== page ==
Student Loan Forgiveness
and Consolidation Experts

If you are struggling with private student loan debt, you are certainly not alone! About 15% of the more than $1 trillion in American student loan debt is held privately-mostly loans that students took to supplement the federal loans they were already getting. If you're like most people in this situation, you probably have both federal and private loan debt.

Unlike the government loans, however, private loans don't usually come with helpful options like income-based repayment plans, forbearance and deferment options, and loan forgiveness programs. With private loans, you owe what you owe, and if you can't make your agreed-upon payments, you may well find yourself in a situation that causes significant harm to your credit-and maybe even that of your family (if family members co-signed your loans, which happens in 90% of private student loan debt). And in most cases, student debt cannot be discharged through bankruptcy.


It's possible that your loan may have been taken at a time when interest rates were higher than they are now. If that's the case, then there's a value to refinancing your loan. Essentially, you would be taking a new loan in place of the old loan, but this time at a better interest rate.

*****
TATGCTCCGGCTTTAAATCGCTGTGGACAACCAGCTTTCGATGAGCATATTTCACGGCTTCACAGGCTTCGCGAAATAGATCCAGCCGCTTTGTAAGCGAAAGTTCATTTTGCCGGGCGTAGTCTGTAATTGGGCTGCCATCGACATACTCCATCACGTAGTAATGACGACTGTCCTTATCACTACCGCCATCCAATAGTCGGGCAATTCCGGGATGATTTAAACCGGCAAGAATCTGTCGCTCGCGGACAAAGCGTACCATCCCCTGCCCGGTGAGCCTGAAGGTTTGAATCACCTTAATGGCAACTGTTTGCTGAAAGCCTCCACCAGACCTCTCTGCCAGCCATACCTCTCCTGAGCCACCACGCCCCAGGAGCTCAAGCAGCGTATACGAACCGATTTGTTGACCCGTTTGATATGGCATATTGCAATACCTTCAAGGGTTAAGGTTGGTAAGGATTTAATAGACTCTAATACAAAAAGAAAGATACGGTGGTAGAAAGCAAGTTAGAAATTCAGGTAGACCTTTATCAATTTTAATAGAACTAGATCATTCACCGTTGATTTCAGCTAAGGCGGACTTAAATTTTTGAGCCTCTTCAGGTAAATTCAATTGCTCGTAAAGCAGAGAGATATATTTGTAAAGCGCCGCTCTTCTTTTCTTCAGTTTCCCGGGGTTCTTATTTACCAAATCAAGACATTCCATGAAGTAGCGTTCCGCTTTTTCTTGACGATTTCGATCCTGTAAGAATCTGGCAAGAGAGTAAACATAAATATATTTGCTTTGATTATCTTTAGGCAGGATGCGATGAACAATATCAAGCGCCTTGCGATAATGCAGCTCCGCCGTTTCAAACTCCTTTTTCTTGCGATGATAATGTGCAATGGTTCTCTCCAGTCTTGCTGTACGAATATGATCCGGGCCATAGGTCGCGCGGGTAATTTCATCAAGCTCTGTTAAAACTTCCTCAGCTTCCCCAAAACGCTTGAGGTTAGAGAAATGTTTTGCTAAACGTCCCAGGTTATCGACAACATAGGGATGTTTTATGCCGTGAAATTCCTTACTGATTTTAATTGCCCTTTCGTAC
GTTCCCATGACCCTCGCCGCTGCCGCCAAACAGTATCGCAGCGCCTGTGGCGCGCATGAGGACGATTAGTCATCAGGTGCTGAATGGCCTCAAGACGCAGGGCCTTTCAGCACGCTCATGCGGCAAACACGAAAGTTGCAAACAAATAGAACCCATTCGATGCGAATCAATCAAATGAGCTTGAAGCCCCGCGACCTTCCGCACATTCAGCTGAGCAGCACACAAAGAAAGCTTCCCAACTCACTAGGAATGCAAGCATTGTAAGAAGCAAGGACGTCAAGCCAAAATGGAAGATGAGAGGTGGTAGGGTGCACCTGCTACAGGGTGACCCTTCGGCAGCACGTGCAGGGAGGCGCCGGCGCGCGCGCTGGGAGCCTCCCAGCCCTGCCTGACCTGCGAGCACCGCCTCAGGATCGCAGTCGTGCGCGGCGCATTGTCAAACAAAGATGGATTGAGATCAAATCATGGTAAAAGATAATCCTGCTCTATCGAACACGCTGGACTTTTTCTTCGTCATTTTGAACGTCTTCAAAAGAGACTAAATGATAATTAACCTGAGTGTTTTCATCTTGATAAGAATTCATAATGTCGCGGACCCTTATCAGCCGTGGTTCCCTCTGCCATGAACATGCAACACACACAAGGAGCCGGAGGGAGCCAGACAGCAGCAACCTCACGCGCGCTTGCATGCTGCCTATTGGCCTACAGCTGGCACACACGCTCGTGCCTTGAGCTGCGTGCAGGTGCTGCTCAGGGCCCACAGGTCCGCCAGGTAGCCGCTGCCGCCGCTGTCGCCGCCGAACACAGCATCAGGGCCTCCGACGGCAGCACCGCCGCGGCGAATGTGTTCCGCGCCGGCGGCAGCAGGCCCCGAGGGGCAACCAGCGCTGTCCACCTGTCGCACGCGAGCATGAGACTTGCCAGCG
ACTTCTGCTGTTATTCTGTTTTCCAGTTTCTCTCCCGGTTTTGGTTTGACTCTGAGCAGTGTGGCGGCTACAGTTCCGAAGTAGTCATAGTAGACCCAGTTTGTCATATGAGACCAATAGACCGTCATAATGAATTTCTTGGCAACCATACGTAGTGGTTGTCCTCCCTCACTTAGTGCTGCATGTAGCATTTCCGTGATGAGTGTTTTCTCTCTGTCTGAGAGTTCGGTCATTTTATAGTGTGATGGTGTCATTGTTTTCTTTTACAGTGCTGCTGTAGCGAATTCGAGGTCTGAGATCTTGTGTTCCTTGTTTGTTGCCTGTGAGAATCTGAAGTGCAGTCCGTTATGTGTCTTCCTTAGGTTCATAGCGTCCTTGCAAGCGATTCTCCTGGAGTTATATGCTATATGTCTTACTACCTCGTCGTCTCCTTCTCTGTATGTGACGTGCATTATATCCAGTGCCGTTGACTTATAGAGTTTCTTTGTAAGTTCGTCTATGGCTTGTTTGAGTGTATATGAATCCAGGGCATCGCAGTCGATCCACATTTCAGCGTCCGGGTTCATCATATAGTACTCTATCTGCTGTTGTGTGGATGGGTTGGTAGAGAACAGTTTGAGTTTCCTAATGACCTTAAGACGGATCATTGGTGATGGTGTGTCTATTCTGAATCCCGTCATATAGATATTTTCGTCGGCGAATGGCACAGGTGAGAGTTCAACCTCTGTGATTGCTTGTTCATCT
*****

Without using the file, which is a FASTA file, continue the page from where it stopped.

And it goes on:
The good thing about refinancing is that it can significantly lower your interest and, in the process, your monthly payment. The bad thing is that you will need to qualify for the new loan. In most cases, that means a credit score of at least 660 and a debt-to-income ratio that's no higher than 40-50%; of course, you'll also have to show that you have a steady source of income to be able to repay the new loan.

Here's where it becomes extremely important that you address your private debt problem before it gets out of control. If you've been making your loan payments and are starting to struggle, refinancing may be a realistic option. However, if you've let the debt get out of control and have missed multiple payments that have been reported to the credit bureaus, you're lowing your credit score-and, therefore, pushing loan refinancing beyond your reach. If refinancing looks like a good option for you, take action early, before you start missing payments and lowering your credit score.


It's not uncommon for students to have multiple loans-some of them private and some from the federal government. Just as in the federal loan system, one option for addressing the situation when you're struggling to make your payments is to consolidate your loans. When you consolidate, you roll several individual loans into one new one, which could save you money in the long run.